President George Abela yesterday announced that the government has appointed a board of inquiry to establish whether his former right-hand man leaked confidential documents to the media in order to "create a story" about the head of state.

In a surprise press conference yesterday afternoon, Dr Abela said his office had compiled an official report on the matter which will be submitted to a board set up by the government to "establish the facts".

The board will be led by Alfred Fiorini Lowell, former head of the Public Service Commission, the body which disciplines civil service staff.

Dr Abela said he had no idea what the 'leaked' documents were about, but added: "These papers from the Office of the Presidency, that are in people's hands, do not worry the presidency in themselves as much as the interpretation being given to them and that is why I am here today."

Yesterday's press conference comes after a series of newspaper articles alleging that the President's former secretary, Olaf Terribile, left his post at the after flagging financial irregularities.

Dr Abela dismissed this claim yesterday, saying that after initially trusting his right-hand man he had "lost faith" in Mr Terribile because of the way he had behaved.

He did not go into detail, but pointed out that Mr Terribile had effectively been sacked from the post on June 9 by the head of the civil service, after Dr Abela complained about his most senior member of staff. Mr Terribile has since returned to the Foreign Affairs Ministry.

The President also dismissed the charge of financial irregularities in connection with the €32,000 refurbishment of the Sir Anthony Mamo room at San Anton Palace.

Here too, he pointed fingers at Mr Terribile for questions that surrounded this project. In a detailed explanation, Dr Abela said there were two payments for the room's restoration, one for €20,000 and the other for a little over €12,000.

The first payment was in line with estimates and was endorsed by the finance ministry last year, even though the ministry observed that approval should have been sought before the office committed itself with suppliers, not after.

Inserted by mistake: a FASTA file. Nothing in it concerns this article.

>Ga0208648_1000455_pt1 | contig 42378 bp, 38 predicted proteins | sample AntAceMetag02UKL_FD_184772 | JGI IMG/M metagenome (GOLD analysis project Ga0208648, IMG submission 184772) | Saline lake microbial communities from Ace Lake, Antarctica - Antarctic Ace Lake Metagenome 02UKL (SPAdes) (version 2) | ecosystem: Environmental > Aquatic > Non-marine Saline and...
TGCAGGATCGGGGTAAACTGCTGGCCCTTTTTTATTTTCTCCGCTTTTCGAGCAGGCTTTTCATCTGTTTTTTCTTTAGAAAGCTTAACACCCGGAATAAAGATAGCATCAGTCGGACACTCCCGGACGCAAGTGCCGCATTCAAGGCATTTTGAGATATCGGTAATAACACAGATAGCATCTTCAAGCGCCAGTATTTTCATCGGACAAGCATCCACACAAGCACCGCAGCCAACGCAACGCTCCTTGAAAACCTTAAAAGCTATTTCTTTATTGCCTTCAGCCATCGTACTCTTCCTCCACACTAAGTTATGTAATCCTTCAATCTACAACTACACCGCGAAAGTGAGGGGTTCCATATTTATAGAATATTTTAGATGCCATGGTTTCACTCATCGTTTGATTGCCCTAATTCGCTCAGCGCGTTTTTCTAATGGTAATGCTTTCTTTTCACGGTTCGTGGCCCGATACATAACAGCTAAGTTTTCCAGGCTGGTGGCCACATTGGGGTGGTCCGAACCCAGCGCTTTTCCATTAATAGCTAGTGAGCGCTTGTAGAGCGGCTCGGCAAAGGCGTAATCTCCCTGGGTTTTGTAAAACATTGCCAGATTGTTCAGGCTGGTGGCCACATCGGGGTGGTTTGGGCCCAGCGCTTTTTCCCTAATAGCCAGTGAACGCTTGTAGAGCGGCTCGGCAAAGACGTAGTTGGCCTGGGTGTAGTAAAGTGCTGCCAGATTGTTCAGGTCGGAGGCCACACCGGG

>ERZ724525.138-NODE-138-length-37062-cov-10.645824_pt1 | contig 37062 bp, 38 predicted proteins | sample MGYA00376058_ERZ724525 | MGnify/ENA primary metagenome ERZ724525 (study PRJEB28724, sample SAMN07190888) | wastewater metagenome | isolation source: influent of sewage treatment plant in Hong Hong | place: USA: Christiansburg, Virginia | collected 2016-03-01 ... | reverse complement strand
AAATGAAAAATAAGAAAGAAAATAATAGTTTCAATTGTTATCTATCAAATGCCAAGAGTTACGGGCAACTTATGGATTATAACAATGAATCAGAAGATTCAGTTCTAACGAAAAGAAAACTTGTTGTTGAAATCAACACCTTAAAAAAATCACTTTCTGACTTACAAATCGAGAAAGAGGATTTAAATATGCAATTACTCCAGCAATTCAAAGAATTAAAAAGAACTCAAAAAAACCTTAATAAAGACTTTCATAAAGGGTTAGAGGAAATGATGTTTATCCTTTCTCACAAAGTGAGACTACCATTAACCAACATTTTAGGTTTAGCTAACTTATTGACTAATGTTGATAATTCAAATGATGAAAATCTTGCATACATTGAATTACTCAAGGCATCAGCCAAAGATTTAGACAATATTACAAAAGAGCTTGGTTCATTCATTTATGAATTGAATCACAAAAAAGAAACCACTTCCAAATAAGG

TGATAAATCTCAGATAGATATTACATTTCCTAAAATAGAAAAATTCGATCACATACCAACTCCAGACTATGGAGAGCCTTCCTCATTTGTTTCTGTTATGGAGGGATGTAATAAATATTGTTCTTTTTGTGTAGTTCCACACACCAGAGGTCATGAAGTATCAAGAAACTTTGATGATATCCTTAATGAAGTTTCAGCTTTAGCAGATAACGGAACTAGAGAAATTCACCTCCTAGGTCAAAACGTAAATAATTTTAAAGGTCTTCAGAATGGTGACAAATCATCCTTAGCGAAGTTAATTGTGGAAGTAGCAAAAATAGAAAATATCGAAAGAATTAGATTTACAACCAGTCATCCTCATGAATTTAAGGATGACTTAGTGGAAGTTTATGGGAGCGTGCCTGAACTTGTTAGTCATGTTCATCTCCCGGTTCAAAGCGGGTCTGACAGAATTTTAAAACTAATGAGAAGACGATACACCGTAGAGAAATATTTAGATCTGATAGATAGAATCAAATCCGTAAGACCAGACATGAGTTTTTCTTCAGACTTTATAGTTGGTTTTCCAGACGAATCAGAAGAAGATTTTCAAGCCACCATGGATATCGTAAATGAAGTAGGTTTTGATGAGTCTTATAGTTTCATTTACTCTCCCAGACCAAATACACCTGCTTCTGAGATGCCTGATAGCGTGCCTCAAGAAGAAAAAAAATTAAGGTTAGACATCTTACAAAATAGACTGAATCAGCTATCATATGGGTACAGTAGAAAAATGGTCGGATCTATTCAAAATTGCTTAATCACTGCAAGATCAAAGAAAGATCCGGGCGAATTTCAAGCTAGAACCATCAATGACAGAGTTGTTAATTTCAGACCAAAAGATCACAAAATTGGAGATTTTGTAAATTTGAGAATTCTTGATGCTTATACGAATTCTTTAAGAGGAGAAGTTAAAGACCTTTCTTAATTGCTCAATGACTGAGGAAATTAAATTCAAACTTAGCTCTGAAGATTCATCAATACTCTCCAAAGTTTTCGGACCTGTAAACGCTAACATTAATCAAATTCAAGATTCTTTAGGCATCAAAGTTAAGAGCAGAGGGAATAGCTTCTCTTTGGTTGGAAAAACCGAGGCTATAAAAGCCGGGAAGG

However, the ministry withheld payment after being told by Mr Terribile that he was not in a position to approve the bill. What his former secretary had omitted to tell the ministry, the President said, was that he could not sign off the paperwork because he was no longer officially the head of secretariat when he received the request for his signature.

"When we explained the situation, the ministry said it had no idea Mr Terribile was leaving. The matter was settled and payment was approved," he said.

Dr Abela also rejected the accusation that his office was being extravagant, pointing out that the Sir Anthony Mamo room had not been refurbished for at least 20 years and had to be redone from top to bottom, including the restoration of seven paintings by Giuseppe Calì.

"The Office of the President receives an annual budget of €2 million but when the wage bill of €1.2 million is deducted, all that is left is €800,000 which has to make good for hospitality expenses, state visits, maintenance and all the rest," he said.

He also referred to the setting up of an audiovisual department within the Community Chest Fund and the employment of Noel Pace and Fabian Mizzi, directors in the production company Image 2000, in which the President's spokesman Marica Mizzi is also a director.

Dr Abela said Mr Pace and Mr Mizzi were employed following a unanimous decision in August 2009 by the board of the Malta Community Chest Fund, which is made up of representatives from the main parties, the Church and civil society.

The rationale behind their employment was to save money on the thousands of euros spent contracting audiovisual material for the charity extravaganza L-Istrina, with the setting up of an in-house department, which even ended up being used by the government during the Pope's recent visit.

The two men were employed on a fixed term contract for a year, which included an obligation for them to bring their own equipment. He insisted that the Malta Community Chest Fund had no connection with Image 2000 and had employed Mr Pace and Mr Mizzi precisely because it wanted to deal with individuals - not companies.

They were the only ones "on the market" who were willing to bring their equipment with them, Dr Abela said. However, when The Sunday Times asked whether they were chosen through a call for applications, the President's response was that there was no need for such a call.

Several attempts yesterday to contact Mr Terribile for comment were unsuccessful.

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